“China High: Liu Sola & Friends Ensemble”
Special Guest: Liu Yijun, a.k.a. Lao Wu, former guitarist of Tang Dynasty
Beijing, September 16, 2012
For several years now, the 798 Art District in Beijing has been a place where art happens. I have been there to see various art exhibitions, installation art, and performance art. But this was my first time going to an open-air, live musical performance, the “Liu Sola & Friends Ensemble.” As soon as I saw the name I knew it would be a very avant-garde, experimental performance. Plus, the special guest was Lao Wu of Tang Dynasty (I had heard he quit the band a long time ago), whose own unique guitar techniques are very innovative.
The concert was not very long, maybe a little more than an hour, but it included all the main musical instruments of both China and the West. In other words, it blended the unique characteristics of these various instruments, and, coupled with Liu Sola’s singing with no lyrics (my understanding is that her voice is used as a musical instrument, the sound of which is interspersed with classical Chinese melodies), evoked both a familiar and new feeling.
I am not a student of music, but according to Li Suyou, a veteran musician who was standing beside me, even though Sola’s singing alternated between high and low notes, not one of the notes was off. This was very difficult. Additionally, it was as though the busy musical instruments were having a conversation with Sola, each providing the sound needed at the moment. I also want to point out that, because of the use of human hums, chants, shouts, and cries, the audience, without a doubt, also developed an understanding of the emotional ups and downs effected by these “human musical instruments.” Furthermore, Lao Wu’s guitar practically danced along with Sola’s notes, while his fingers, in rarely seen technique, fluttered on the strings of his guitar. The feeling is one of improvisational rapport, engendering a sense of auditory and visual wonder in the listener. In the program list, Sola also used a variety of subject matters and even classical titles: A Celebration of Life and Death, A Chicken at the Temple Fair, Flying Shadow, Dancing Shoes, Mother’s Obedient Child, Prayer Beads of the Immortal, Rhythm Password, Lao Wu and Zhang Yang’s Victory, Dad’s Chair, Boya Throws Zither, Hard Road, and Public Square.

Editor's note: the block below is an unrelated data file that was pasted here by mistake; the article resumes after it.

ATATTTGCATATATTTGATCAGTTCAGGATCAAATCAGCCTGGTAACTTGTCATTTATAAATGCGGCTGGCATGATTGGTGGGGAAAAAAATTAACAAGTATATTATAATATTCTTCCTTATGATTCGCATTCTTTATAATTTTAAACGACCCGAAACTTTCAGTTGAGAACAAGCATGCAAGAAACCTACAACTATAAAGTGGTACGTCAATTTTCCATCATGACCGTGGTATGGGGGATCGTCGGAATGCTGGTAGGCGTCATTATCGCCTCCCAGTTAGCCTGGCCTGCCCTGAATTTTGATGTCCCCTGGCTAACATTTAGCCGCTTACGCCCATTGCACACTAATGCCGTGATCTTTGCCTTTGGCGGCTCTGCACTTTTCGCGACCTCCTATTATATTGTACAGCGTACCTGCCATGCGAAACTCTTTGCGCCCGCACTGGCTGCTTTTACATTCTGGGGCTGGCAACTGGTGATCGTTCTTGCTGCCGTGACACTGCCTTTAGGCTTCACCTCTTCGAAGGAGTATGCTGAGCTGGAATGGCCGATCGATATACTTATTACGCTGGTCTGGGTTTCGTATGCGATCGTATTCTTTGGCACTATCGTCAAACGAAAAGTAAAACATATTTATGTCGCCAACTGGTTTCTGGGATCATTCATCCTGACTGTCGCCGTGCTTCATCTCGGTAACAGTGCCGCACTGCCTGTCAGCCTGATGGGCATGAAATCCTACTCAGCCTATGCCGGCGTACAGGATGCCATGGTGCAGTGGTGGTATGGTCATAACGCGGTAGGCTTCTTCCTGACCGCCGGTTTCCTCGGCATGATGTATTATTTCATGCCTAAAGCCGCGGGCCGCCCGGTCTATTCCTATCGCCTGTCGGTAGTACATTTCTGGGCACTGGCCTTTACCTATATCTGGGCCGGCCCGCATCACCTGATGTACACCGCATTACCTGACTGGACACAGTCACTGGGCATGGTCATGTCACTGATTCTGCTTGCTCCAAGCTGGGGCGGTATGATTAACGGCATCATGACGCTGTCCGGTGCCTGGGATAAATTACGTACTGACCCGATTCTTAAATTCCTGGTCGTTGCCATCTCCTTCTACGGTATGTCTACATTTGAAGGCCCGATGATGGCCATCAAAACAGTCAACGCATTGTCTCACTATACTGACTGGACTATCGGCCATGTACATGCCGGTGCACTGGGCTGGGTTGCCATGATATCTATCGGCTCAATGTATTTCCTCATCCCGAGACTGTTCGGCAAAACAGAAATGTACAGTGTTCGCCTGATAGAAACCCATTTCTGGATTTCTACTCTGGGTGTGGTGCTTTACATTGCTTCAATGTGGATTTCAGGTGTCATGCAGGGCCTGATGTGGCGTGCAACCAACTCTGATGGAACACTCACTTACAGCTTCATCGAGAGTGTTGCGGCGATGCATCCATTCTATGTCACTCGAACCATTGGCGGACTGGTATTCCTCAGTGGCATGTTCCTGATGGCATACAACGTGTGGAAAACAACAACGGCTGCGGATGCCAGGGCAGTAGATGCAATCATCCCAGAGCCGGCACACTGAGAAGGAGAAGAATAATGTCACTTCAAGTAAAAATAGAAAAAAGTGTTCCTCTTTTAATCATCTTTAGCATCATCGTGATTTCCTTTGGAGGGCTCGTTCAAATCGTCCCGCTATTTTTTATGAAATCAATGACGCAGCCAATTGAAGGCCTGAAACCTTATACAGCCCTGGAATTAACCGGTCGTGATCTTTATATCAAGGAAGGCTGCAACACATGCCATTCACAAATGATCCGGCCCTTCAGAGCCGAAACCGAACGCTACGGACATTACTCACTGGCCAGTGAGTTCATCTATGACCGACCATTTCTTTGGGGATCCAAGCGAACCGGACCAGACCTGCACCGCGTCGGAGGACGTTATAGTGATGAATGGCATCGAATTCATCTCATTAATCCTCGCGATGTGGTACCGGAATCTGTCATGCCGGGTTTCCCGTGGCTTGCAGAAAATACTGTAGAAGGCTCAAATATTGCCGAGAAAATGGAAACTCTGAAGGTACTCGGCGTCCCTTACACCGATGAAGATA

As I said earlier, these pieces were performed without lyrics and only with the human voice in hums, croons, bellows and cries, along with different types of musical instruments. Although it seemed possible to pick out a blend of traditional folk songs and other types of opera tunes—Beijing Opera, Kunqu Opera, etc.—these pieces also made for a new musical experience. You could not get the true meaning of the titles of the pieces just by following the program list. I believe this gave the audience the space to take what they needed from the music, in accordance with their own musical experience. The titles of the pieces merely offered subtle clues. It was not necessary to meticulously decipher the literal meaning of the words. Like the sounds, the words were used as metaphors.
The music’s audio and visual effects were an interpretation of the modern. That is to say, during this experience—with no explicit lyrics and only various kinds of musical melody—what the audience heard was a different kind of "symphony." I view this concert in the context of the traditional symphony. Our generation has become so numb to the traditional symphony. Why? Because what is missing in the traditional form is our creativity, abstract thinking, and music. Therefore, if we experienced Sola’s very creative and experimental concert as a symphony, we could discover many elements of the new era and China. Sola was both a performer and conductor, and seemed very quick-witted and free. I thought: this is what modern symphony can be. Another member of the audience said: "Sola's voice is a mercurial musical instrument, and Lao Wu’s guitar is a talking person!"
Click here to see a video of the concert.
"I Like Dissonance"
Excerpts from a 2011 article on Liu Sola
Originally published on Tianjinwe.com
“I don’t care about labels; a lot of people think that my novels are avant-garde and fresh. Actually this is only because I am a musician, and I write books the same way I create music. Even though I’m older than many of you, I am still very curious about this world and willing to try, explore, and ponder.” Liu Sola spoke of a kind of "abnormal" obsession with music: “To me, every note has a story. I think musical notes are just like people: each note can correspond to a different person. I can see musical notes in everything I look at. I can produce an E Flat from one sip of alcohol. One of my quirks is that I constantly ponder, and when I see the face of each of you, I think of different notes. . . . I like dissonance. People must allow themselves to be dissonant, to maintain a dynamic equilibrium. This is my reflection on life after many years: Sometimes noise can express so much more thought and honesty; and harmony is so often a mask that conceals. When a person tells you only good sounding things, that’s when you need to look out.”
Yan Li (严力) is a Chinese avant-garde poet, novelist, and painter. Born in Beijing in 1954, he was associated with the Stars Group of artists and writers, and the Misty Poets in the late 1970s. He moved to New York in the mid-1980s, where he founded the poetry journal First Line (Yi Hang). His writings have been translated into many languages, and his paintings have been exhibited in the Fukuoka Art Museum in Japan and the Museum of Contemporary Art in Shanghai.